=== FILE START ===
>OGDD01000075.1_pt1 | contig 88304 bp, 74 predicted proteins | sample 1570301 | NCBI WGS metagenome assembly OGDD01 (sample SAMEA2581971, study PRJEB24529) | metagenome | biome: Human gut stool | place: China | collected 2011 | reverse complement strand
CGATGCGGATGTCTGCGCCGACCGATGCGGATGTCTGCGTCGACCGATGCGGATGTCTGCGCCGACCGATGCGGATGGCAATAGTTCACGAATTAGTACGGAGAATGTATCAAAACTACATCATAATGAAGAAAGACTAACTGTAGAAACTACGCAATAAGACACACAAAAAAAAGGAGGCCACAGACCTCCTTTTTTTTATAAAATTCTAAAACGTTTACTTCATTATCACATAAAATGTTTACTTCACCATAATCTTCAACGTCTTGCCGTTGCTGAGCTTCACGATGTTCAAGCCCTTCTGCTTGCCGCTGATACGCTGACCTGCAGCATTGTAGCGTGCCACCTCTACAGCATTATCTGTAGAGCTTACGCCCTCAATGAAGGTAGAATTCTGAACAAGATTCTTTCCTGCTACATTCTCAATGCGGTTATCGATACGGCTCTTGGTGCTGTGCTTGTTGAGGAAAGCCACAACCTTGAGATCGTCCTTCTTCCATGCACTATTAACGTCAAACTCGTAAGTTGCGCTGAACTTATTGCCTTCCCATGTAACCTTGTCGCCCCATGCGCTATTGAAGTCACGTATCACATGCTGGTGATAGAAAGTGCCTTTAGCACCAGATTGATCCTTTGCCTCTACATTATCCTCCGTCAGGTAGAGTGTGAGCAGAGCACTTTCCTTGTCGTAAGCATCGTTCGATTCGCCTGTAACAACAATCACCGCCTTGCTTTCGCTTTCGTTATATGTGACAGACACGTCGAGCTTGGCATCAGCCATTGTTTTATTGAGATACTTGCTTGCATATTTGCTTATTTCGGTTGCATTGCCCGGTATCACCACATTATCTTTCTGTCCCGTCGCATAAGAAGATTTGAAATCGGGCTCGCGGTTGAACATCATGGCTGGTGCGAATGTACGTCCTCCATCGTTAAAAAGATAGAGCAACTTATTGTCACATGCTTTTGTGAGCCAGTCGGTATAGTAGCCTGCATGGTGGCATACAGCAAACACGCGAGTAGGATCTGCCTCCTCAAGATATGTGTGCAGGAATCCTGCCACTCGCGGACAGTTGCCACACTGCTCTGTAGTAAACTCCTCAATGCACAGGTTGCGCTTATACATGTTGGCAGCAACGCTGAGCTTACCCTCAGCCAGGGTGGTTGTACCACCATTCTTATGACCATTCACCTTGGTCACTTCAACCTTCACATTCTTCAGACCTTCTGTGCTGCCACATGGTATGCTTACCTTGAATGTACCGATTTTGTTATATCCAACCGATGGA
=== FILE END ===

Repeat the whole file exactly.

>OGDD01000075.1_pt1 | contig 88304 bp, 74 predicted proteins | sample 1570301 | NCBI WGS metagenome assembly OGDD01 (sample SAMEA2581971, study PRJEB24529) | metagenome | biome: Human gut stool | place: China | collected 2011 | reverse complement strand
CGATGCGGATGTCTGCGCCGACCGATGCGGATGTCTGCGTCGACCGATGCGGATGTCTGCGCCGACCGATGCGGATGGCAATAGTTCACGAATTAGTACGGAGAATGTATCAAAACTACATCATAATGAAGAAAGACTAACTGTAGAAACTACGCAATAAGACACACAAAAAAAAGGAGGCCACAGACCTCCTTTTTTTTATAAAATTCTAAAACGTTTACTTCATTATCACATAAAATGTTTACTTCACCATAATCTTCAACGTCTTGCCGTTGCTGAGCTTCACGATGTTCAAGCCCTTCTGCTTGCCGCTGATACGCTGACCTGCAGCATTGTAGCGTGCCACCTCTACAGCATTATCTGTAGAGCTTACGCCCTCAATGAAGGTAGAATTCTGAACAAGATTCTTTCCTGCTACATTCTCAATGCGGTTATCGATACGGCTCTTGGTGCTGTGCTTGTTGAGGAAAGCCACAACCTTGAGATCGTCCTTCTTCCATGCACTATTAACGTCAAACTCGTAAGTTGCGCTGAACTTATTGCCTTCCCATGTAACCTTGTCGCCCCATGCGCTATTGAAGTCACGTATCACATGCTGGTGATAGAAAGTGCCTTTAGCACCAGATTGATCCTTTGCCTCTACATTATCCTCCGTCAGGTAGAGTGTGAGCAGAGCACTTTCCTTGTCGTAAGCATCGTTCGATTCGCCTGTAACAACAATCACCGCCTTGCTTTCGCTTTCGTTATATGTGACAGACACGTCGAGCTTGGCATCAGCCATTGTTTTATTGAGATACTTGCTTGCATATTTGCTTATTTCGGTTGCATTGCCCGGTATCACCACATTATCTTTCTGTCCCGTCGCATAAGAAGATTTGAAATCGGGCTCGCGGTTGAACATCATGGCTGGTGCGAATGTACGTCCTCCATCGTTAAAAAGATAGAGCAACTTATTGTCACATGCTTTTGTGAGCCAGTCGGTATAGTAGCCTGCATGGTGGCATACAGCAAACACGCGAGTAGGATCTGCCTCCTCAAGATATGTGTGCAGGAATCCTGCCACTCGCGGACAGTTGCCACACTGCTCTGTAGTAAACTCCTCAATGCACAGGTTGCGCTTATACATGTTGGCAGCAACGCTGAGCTTACCCTCAGCCAGGGTGGTTGTACCACCATTCTTATGACCATTCACCTTGGTCACTTCAACCTTCACATTCTTCAGACCTTCTGTGCTGCCACATGGTATGCTTACCTTGAATGTACCGATTTTGTTATATCCAACCGATGGA